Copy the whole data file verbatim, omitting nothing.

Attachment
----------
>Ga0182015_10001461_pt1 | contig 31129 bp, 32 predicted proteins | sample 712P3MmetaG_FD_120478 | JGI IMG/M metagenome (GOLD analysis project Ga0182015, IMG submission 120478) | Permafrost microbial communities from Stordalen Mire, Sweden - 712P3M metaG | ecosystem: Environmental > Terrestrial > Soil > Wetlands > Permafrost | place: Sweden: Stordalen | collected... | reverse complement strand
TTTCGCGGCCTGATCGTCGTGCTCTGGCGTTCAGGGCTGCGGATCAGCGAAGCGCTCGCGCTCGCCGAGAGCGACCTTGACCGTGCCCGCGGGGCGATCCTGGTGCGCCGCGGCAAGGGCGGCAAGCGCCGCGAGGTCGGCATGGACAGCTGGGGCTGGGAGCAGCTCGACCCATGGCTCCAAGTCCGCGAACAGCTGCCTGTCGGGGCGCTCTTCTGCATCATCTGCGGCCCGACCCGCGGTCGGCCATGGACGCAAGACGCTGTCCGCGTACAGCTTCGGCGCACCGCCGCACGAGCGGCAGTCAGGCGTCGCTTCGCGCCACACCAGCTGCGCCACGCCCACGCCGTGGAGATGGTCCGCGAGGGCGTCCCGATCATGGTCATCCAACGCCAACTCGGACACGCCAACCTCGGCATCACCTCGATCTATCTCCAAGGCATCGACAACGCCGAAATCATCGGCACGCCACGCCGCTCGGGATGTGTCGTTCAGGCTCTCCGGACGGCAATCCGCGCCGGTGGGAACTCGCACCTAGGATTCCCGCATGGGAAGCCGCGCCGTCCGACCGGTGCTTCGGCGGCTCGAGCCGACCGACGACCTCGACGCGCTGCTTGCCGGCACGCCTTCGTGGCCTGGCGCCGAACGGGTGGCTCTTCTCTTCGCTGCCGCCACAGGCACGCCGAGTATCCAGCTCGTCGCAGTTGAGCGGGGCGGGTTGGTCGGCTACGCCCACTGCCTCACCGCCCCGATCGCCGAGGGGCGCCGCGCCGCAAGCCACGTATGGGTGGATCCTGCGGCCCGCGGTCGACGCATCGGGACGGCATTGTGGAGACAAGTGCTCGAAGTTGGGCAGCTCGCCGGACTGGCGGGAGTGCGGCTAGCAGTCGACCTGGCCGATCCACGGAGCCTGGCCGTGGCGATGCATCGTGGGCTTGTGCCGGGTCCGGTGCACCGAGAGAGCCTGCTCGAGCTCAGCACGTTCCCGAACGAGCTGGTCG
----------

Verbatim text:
>Ga0182015_10001461_pt1 | contig 31129 bp, 32 predicted proteins | sample 712P3MmetaG_FD_120478 | JGI IMG/M metagenome (GOLD analysis project Ga0182015, IMG submission 120478) | Permafrost microbial communities from Stordalen Mire, Sweden - 712P3M metaG | ecosystem: Environmental > Terrestrial > Soil > Wetlands > Permafrost | place: Sweden: Stordalen | collected... | reverse complement strand
TTTCGCGGCCTGATCGTCGTGCTCTGGCGTTCAGGGCTGCGGATCAGCGAAGCGCTCGCGCTCGCCGAGAGCGACCTTGACCGTGCCCGCGGGGCGATCCTGGTGCGCCGCGGCAAGGGCGGCAAGCGCCGCGAGGTCGGCATGGACAGCTGGGGCTGGGAGCAGCTCGACCCATGGCTCCAAGTCCGCGAACAGCTGCCTGTCGGGGCGCTCTTCTGCATCATCTGCGGCCCGACCCGCGGTCGGCCATGGACGCAAGACGCTGTCCGCGTACAGCTTCGGCGCACCGCCGCACGAGCGGCAGTCAGGCGTCGCTTCGCGCCACACCAGCTGCGCCACGCCCACGCCGTGGAGATGGTCCGCGAGGGCGTCCCGATCATGGTCATCCAACGCCAACTCGGACACGCCAACCTCGGCATCACCTCGATCTATCTCCAAGGCATCGACAACGCCGAAATCATCGGCACGCCACGCCGCTCGGGATGTGTCGTTCAGGCTCTCCGGACGGCAATCCGCGCCGGTGGGAACTCGCACCTAGGATTCCCGCATGGGAAGCCGCGCCGTCCGACCGGTGCTTCGGCGGCTCGAGCCGACCGACGACCTCGACGCGCTGCTTGCCGGCACGCCTTCGTGGCCTGGCGCCGAACGGGTGGCTCTTCTCTTCGCTGCCGCCACAGGCACGCCGAGTATCCAGCTCGTCGCAGTTGAGCGGGGCGGGTTGGTCGGCTACGCCCACTGCCTCACCGCCCCGATCGCCGAGGGGCGCCGCGCCGCAAGCCACGTATGGGTGGATCCTGCGGCCCGCGGTCGACGCATCGGGACGGCATTGTGGAGACAAGTGCTCGAAGTTGGGCAGCTCGCCGGACTGGCGGGAGTGCGGCTAGCAGTCGACCTGGCCGATCCACGGAGCCTGGCCGTGGCGATGCATCGTGGGCTTGTGCCGGGTCCGGTGCACCGAGAGAGCCTGCTCGAGCTCAGCACGTTCCCGAACGAGCTGGTCG